Ask the Doctor of Perversity
by Beth Brown, MD

From Issue 3.5 - June 1997

The Basic of Buttplay

Dear Dr. Beth:

I am concerned about possible physical problems resulting from anal sex. I have experienced recent bowel problems such as diarrhea and constipation. Even though anal sex is a turn-on for me, getting over the initial discomfort and later the fear of permanent damage is a problem. Can you give me some facts on this topic?

Sincerely, Verna

Dear Verna:

You don't say whether you are being penetrated by a penis, sex toy, fingers, or a fist. Some of the principles are the same no matter what is being used to pleasure your asshole: take your time, use lots of lube, and pay attention to what your body tells you.

Unlike the vagina, the anus has a two-part muscular sphincter which must be relaxed in order to permit comfortable penetration. The mucosa, or lining, of the anus is more delicate than that of the vagina, and produces less natural lubrication during sexual arousal. Injudicious force in entering the anus can damage the sphincter muscle or tear the delicate mucosa; proper relaxation and technique are essential.

Whatever the final object of penetration you desire, it is very helpful to start small and work up. By beginning anal sex with one well lubricated finger, you can start small, and the owner of the finger can feel the condition and readiness of your asshole. Pressing gently on the sphincter muscles and slowly increasing the depth and rate of penetration will prepare the asshole for more fingers, and then for a penis, dildo, or fist. The size of the object which can be safely inserted depends on the size and readiness of the asshole. The anus and rectum are normally used to pass stool, which can be quite large in diameter, and the muscles and tissue are stretchy and flexible. Spasm due to anxiety or fear of being damaged is more likely to cause problems than the size of an object itself. Stimulation of other erogenous zones during entry can help the anus relax.

Some types of illness may be associated with problems with anal sex. People with Crohn's disease or ulcerative colitis may have areas in or just above the rectum that may be susceptible to damage during fucking. Such persons should check with a doctor before engaging in any type of anal play that is new to them, or if new symptoms happen during or after anal sex. Irritable bowel syndrome is a nerve disorder in which constipation and/or diarrhea can occur or worsen in response to stress, and sometimes due to anal or vaginal sex. This isn't dangerous -- just annoying and painful -- and can sometimes be prevented by using a medication like Imodium AD before anal sex. Avoiding post-sex worry can help prevent attacks of irritable bowel syndrome.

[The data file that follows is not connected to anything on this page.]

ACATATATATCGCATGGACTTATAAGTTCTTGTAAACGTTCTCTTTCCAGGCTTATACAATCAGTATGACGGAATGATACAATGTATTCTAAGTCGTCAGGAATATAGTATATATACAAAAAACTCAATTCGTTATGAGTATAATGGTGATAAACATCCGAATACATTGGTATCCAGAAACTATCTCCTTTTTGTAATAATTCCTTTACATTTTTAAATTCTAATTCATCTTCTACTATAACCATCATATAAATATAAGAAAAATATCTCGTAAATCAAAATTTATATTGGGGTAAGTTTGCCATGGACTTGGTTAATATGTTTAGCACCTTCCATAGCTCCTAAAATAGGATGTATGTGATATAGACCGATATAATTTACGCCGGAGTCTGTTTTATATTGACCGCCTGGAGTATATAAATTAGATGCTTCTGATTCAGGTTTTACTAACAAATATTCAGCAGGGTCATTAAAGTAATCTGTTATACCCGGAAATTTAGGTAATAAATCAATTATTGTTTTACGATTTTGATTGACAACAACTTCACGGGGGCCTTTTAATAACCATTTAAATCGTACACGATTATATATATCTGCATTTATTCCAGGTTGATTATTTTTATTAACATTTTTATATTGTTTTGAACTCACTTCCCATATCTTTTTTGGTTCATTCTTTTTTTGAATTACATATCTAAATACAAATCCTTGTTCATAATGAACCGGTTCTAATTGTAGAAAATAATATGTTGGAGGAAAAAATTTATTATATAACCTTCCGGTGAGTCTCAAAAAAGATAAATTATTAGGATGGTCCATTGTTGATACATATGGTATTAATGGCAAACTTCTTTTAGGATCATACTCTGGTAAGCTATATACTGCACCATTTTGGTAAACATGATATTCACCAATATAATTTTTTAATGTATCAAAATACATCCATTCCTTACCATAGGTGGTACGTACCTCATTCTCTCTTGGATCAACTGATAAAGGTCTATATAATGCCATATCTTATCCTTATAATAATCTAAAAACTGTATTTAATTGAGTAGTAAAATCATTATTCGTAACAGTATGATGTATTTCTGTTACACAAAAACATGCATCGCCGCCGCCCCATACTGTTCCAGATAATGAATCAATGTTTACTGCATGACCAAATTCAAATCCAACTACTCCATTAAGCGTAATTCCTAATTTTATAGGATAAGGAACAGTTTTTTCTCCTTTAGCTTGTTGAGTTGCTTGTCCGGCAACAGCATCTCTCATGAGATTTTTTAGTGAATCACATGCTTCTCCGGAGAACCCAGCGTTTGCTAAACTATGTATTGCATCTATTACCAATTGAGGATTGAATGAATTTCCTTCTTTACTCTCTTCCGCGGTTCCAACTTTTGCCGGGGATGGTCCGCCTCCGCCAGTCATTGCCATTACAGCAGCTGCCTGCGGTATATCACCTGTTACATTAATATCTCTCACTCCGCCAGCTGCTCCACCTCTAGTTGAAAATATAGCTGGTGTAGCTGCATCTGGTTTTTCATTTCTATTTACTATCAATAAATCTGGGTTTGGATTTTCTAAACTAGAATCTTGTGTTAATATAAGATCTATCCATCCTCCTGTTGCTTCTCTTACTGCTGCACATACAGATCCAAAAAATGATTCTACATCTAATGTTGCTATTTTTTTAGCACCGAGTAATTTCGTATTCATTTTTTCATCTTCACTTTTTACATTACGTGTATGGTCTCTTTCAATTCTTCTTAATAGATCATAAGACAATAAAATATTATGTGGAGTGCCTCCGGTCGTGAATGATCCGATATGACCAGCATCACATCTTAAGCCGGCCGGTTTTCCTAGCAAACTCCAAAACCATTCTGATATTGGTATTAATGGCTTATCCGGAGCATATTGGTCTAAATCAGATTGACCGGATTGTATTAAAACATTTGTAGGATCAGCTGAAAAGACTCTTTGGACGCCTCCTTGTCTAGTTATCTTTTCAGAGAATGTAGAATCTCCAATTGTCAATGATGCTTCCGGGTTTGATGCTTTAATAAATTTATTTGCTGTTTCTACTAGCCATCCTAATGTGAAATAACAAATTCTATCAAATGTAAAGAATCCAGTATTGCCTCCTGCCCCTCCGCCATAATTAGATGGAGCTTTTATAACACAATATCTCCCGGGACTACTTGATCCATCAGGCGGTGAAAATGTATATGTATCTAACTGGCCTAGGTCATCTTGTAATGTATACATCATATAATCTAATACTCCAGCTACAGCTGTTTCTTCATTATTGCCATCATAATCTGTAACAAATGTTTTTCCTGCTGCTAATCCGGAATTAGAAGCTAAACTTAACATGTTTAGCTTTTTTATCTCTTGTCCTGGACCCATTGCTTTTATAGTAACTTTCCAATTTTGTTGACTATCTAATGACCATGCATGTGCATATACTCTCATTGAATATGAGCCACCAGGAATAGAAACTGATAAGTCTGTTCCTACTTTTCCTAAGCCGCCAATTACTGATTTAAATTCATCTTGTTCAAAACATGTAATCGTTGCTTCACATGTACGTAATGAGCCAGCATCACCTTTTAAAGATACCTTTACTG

Don't go butthole diving without a wetsuit! The anus is full of bacteria, and infected persons can pass various viruses in their stool, including herpes, cytomegalovirus (CMV) and hepatitis A. Parasites like Giardia and amebas are easily transmitted by contact with infected stool or anal secretions. It is also possible to have an infection with a sexually transmitted disease such as gonorrhea, chlamydia or warts in the anus with no apparent symptoms. The area around the outside of the anus may also be infectious; microscopic bits of fecal matter may contain eggs of intestinal parasites. Condoms and gloves are essential for anal penetration. Fingers and toys that touch the anal area should be washed thoroughly with antibacterial soap and water before they touch anything else. It is best to use gloves even on the outside --warts and herpes can infect microscopic cuts on the fingers, and may be contagious even when no visible sores are present. Once anal sex has occurred, condoms or gloves should be changed before a woman's cunt is entered.

Rimming is an amazingly efficient way to pick up diseases -- don't do it without protection. Latex dental dams are good barriers; if none are available, plastic kitchen wrap is a decent substitute, although brands vary in quality. Internal condoms (Reality) made of polyurethane have both an internal segment for protection during fucking and an external segment to cover the area around the butthole. These are marketed for vaginal sex, but were actually designed to be versatile enough for either the cunt or the asshole.

Many people feel they must douche or use an enema before being fucked in the ass. I'm not a big fan of this practice. Enemas remove some of the natural lubricant and immune system chemicals in the anus and rectum, increase the likelihood of spasm, and can traumatize the delicate mucous membranes. Any blood present in the rectum after douching can transmit blood-borne diseases including HIV. The natural way is safer and easier.

If symptoms of diarrhea and constipation are ongoing, get them checked out by a medical professional. Otherwise, just remember the basic rules of anal sex: relax, communicate, take your time, and always wear your rubbers.

Beth Brown, MD (DoctorBeth@aol.com) is a Bay Area family physician. She is a contributor to The Lesbian S/M Safety Manual (Pat Califia, editor; Alyson Press, 1988). Please send questions that you would like her to address in future issues to DoctorBeth@aol.com.

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Last updated: 8 July 1997